Clinical development is outmoded; we are witnessing serious attrition in cancer R&D. Perhaps it’s time to live and die by the mantra: “no biomarker, no trial”.
James Ritchie |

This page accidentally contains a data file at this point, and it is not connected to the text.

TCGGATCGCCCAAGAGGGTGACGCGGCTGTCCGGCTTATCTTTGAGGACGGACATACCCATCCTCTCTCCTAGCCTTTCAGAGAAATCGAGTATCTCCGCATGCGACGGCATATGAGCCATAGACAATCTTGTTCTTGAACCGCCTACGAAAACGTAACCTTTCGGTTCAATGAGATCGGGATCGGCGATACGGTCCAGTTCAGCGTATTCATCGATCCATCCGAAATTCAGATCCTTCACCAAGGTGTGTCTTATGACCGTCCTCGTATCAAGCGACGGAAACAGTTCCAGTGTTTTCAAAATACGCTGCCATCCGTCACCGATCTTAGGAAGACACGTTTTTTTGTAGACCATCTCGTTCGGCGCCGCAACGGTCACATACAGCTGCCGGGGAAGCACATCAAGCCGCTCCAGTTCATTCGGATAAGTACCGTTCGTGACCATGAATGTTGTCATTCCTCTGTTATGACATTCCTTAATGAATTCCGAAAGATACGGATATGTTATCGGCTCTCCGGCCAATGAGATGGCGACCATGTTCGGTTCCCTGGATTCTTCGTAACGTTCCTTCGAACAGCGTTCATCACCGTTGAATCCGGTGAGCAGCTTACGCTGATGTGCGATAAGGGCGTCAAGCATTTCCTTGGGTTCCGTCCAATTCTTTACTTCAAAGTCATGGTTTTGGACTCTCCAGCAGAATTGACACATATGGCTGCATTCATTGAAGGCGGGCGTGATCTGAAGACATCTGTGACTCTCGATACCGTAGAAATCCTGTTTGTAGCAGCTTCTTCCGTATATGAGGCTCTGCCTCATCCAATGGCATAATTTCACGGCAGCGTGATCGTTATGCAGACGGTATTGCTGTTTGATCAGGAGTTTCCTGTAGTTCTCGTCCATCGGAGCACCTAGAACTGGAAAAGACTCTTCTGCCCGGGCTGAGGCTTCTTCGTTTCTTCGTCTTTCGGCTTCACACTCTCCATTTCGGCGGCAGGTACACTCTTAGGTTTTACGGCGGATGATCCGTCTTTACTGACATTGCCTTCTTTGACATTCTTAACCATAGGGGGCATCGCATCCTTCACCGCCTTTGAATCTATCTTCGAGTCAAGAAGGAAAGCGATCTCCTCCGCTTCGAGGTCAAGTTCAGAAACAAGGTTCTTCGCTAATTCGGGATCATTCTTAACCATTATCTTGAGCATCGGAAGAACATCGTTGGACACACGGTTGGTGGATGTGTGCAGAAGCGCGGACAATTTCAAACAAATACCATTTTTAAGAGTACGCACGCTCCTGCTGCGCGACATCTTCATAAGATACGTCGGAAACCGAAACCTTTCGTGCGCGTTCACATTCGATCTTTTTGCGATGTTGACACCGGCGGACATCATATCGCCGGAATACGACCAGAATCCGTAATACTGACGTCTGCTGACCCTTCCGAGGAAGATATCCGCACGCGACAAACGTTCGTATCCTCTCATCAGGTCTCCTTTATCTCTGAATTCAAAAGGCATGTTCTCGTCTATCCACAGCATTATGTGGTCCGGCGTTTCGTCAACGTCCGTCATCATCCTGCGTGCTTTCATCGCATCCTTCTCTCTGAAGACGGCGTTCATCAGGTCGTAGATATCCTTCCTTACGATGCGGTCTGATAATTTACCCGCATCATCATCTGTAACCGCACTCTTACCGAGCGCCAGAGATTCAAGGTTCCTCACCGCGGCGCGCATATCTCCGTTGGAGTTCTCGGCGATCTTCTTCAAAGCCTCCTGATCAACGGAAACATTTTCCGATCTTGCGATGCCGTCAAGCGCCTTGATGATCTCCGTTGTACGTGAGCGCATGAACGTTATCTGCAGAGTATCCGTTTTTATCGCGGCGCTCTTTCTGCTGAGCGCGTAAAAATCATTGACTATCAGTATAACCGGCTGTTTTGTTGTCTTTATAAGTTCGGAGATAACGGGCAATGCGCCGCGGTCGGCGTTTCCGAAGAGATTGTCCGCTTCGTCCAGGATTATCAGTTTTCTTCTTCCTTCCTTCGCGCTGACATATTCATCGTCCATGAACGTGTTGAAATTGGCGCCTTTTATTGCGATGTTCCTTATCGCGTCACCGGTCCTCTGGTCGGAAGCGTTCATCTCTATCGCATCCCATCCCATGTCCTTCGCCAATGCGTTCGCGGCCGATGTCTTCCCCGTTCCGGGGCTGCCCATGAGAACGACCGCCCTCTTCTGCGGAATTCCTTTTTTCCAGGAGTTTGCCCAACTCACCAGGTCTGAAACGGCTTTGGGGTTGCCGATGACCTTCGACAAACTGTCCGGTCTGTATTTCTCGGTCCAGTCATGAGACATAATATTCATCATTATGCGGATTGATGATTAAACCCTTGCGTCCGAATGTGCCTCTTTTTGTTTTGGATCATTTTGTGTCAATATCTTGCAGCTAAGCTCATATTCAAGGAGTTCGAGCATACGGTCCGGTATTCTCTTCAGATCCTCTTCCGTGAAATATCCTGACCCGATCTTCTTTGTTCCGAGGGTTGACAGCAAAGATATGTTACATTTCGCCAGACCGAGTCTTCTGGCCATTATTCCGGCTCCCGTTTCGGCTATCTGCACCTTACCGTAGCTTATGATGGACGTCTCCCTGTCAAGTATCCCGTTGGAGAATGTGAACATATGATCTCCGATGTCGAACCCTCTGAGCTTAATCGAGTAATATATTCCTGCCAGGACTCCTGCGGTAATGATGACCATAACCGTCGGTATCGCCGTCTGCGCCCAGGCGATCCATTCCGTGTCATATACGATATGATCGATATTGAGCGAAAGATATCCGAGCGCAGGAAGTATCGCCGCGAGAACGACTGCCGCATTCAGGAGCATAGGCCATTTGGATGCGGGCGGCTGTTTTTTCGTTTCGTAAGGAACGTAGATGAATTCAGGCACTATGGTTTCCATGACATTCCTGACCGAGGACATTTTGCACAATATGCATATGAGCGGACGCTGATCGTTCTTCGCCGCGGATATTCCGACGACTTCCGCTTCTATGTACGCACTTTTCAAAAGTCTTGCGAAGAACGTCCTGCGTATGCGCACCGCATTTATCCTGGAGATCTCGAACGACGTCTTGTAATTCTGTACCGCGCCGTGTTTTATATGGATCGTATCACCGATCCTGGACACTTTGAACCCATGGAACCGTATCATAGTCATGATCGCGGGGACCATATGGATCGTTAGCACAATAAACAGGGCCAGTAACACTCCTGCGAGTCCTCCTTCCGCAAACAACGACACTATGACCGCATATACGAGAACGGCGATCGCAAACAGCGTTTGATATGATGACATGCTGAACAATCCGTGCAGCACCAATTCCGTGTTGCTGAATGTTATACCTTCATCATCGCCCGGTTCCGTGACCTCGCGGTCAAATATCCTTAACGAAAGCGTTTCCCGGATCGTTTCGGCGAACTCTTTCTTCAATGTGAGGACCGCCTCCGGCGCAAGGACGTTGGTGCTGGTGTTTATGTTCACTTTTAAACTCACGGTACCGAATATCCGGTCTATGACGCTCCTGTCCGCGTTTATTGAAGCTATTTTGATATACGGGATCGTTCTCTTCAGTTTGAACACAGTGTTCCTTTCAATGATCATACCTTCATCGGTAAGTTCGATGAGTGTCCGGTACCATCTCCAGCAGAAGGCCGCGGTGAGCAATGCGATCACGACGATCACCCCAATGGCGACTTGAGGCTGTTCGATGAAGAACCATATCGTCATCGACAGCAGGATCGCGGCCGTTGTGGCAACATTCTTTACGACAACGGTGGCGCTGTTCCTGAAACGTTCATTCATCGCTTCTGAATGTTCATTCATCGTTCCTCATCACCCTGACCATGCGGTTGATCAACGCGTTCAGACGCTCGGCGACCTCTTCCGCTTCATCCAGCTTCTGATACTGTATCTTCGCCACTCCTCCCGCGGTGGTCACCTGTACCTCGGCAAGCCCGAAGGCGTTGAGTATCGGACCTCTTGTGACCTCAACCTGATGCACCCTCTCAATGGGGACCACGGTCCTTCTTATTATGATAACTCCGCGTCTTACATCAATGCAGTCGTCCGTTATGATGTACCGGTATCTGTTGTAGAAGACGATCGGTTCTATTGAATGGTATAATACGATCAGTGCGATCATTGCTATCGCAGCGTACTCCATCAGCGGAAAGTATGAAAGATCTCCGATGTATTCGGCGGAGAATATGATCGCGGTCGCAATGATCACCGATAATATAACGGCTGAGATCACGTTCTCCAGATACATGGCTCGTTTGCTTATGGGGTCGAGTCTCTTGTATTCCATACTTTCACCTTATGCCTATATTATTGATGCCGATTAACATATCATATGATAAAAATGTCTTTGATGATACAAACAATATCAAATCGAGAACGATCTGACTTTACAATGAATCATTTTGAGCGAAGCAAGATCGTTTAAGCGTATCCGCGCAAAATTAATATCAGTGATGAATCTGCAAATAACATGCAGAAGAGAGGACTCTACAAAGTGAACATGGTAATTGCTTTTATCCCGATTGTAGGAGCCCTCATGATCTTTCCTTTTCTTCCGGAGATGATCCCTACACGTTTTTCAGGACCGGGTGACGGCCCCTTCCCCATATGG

What is the biggest challenge that we face in our mission to bring new, effective medicines to patients? In my view, it’s attrition. In 2004, Kola and Landis reported that only one in 20 new chemical entities (NCEs) being developed for cancer make it to the market (1), with other indications faring somewhat better. A more recent analysis from 2014 suggests that this picture hasn’t really changed and, if anything, it has become worse (2). The success rate is frankly abysmal. So, what can we do to reduce attrition rates? What are the challenges and how do we overcome them? There is no quick, easy fix. We need a major transformation in the way we develop drugs, spanning preclinical development, how clinical trials are designed, and the way in which drugs are currently approved. It isn’t possible to cover every aspect here, but I’ll give you a few ideas to get you thinking.
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